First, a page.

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Why am I experiencing dye migration when screen printing?

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There are three conditions which trigger dye migration and lead to white ink with a tinted version of the synthetic garment color. 

These are sublimation, solvation, and cross migration. Sublimation occurs when excess time or temperature cause the dye to turn to gas, at which point the gas may migrate to the surface of the print. Interface migration occurs when the liquids in the ink put the dye stuff into solution and, again, migration to the surface becomes a possibility. The third and most nefarious type of migration occurs when the dye-laden fibers on the surface cause migration at the surface. Avoid additives in the white ink, which may trigger bleeding. Also, be wary of using the same additive in an overprint color on top of a white underbase. In this case, the plasticizer in the reducer may migrate into the underbase and cause bleeding on the overprint color while the white does not show migration.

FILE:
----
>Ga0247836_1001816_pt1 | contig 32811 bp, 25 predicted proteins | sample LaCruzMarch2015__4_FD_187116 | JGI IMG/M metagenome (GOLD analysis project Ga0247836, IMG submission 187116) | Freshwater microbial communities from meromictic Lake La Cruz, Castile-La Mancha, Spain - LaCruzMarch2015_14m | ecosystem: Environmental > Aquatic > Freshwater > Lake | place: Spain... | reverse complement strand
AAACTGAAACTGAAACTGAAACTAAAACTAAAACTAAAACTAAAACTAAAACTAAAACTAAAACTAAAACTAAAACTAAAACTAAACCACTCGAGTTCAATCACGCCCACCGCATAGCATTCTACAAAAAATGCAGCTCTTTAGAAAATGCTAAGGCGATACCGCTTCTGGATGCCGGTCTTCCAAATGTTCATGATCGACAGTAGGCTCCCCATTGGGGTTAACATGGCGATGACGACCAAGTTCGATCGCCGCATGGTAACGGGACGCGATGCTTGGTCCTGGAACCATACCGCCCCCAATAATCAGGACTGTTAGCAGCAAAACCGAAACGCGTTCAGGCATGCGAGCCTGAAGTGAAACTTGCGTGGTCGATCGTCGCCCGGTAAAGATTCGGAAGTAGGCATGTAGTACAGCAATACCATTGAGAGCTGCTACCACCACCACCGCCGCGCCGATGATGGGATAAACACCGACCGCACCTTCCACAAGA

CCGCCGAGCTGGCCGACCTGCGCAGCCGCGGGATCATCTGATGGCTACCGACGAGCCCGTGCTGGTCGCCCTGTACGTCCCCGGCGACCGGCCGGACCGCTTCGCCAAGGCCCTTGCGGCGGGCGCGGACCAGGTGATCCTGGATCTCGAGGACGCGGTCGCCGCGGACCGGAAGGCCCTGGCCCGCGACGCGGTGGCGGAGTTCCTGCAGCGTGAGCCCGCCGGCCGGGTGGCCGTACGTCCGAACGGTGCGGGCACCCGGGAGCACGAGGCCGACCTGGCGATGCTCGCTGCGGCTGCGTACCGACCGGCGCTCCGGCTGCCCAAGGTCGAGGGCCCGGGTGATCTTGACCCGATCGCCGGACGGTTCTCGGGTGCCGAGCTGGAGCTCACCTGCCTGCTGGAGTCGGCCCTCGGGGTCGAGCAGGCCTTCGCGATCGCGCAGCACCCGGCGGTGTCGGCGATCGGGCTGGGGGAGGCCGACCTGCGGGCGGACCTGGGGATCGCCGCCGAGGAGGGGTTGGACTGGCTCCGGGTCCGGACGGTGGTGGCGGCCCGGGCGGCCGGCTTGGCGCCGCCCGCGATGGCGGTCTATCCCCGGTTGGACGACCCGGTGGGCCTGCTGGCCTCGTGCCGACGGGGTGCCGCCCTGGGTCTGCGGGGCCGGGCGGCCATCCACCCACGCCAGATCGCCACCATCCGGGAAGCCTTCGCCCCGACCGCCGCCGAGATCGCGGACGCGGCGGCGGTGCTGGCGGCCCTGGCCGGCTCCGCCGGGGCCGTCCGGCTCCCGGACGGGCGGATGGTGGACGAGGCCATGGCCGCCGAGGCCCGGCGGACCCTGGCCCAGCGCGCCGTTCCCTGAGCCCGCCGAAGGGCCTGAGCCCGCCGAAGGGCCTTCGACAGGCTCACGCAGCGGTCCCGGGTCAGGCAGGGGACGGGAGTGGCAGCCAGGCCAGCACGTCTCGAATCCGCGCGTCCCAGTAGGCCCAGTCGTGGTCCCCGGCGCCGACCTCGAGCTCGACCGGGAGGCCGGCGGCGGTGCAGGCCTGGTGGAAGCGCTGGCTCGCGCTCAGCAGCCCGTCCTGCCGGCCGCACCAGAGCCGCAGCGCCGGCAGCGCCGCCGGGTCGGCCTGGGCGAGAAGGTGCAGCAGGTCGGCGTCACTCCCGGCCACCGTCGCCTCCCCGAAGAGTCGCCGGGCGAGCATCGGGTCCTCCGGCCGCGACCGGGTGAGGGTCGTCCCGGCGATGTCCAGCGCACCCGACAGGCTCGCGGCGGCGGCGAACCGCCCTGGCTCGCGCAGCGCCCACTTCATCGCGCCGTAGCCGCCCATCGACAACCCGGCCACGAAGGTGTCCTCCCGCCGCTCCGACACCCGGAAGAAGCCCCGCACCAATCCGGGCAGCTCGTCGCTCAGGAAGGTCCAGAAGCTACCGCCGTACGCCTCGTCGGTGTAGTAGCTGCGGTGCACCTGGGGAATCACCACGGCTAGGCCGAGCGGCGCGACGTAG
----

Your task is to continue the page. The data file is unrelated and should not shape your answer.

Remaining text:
—Synergy Inks

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Joe Clarke

Joe Clarke has spent the past 47 years in the lab and in the engineering department, in pre-press and on-press, as an R&D / technical researcher and as a manager of screen print production. Clarke has held executive positions as President of M&R Printing Equipment and as Vice-President at Wilflex [Poly One]. He has been granted a growing number of print-related patents, including one for High-Shear printing with Smilin'Jack - he is a member of the ASDPT, is an Associate Editor for NBM and an SGIA Fellow. Clarke has presented hundreds of technical papers, written a couple books and published over 600 technical / management articles for which he has been awarded five Swormstedts; the international standard for excellence in technical writing. Currently Joe Clarke is the President of CPR, a Chicago-based corporation which manufactures Synergy Inks including NexGen; environmentally & financially responsible T-Shirt inks. For more information on CPR, visit http://www.cprknowsjack.com/.

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